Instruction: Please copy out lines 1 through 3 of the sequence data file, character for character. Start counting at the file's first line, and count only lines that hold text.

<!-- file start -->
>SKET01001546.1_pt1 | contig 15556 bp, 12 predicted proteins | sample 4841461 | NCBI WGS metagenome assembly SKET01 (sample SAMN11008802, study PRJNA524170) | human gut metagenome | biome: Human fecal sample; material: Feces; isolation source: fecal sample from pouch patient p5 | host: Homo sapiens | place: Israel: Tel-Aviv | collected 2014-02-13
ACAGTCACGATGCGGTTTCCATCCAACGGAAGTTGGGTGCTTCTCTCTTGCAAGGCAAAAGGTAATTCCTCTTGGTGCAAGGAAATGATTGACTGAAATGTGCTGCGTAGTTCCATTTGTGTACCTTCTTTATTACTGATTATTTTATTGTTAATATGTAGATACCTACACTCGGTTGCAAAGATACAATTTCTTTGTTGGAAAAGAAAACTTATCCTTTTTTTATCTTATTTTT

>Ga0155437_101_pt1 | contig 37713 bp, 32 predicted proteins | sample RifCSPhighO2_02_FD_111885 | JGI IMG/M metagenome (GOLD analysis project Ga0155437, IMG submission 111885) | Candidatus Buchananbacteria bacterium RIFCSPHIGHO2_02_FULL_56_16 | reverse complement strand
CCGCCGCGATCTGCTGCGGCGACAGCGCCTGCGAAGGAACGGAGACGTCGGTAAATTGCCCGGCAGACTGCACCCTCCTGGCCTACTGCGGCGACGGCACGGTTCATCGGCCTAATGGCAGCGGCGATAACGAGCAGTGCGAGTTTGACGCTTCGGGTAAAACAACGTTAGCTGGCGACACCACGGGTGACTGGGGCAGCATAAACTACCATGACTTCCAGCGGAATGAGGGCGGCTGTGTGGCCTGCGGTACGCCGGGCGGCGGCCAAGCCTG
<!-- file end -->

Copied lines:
>SKET01001546.1_pt1 | contig 15556 bp, 12 predicted proteins | sample 4841461 | NCBI WGS metagenome assembly SKET01 (sample SAMN11008802, study PRJNA524170) | human gut metagenome | biome: Human fecal sample; material: Feces; isolation source: fecal sample from pouch patient p5 | host: Homo sapiens | place: Israel: Tel-Aviv | collected 2014-02-13
ACAGTCACGATGCGGTTTCCATCCAACGGAAGTTGGGTGCTTCTCTCTTGCAAGGCAAAAGGTAATTCCTCTTGGTGCAAGGAAATGATTGACTGAAATGTGCTGCGTAGTTCCATTTGTGTACCTTCTTTATTACTGATTATTTTATTGTTAATATGTAGATACCTACACTCGGTTGCAAAGATACAATTTCTTTGTTGGAAAAGAAAACTTATCCTTTTTTTATCTTATTTTT

>Ga0155437_101_pt1 | contig 37713 bp, 32 predicted proteins | sample RifCSPhighO2_02_FD_111885 | JGI IMG/M metagenome (GOLD analysis project Ga0155437, IMG submission 111885) | Candidatus Buchananbacteria bacterium RIFCSPHIGHO2_02_FULL_56_16 | reverse complement strand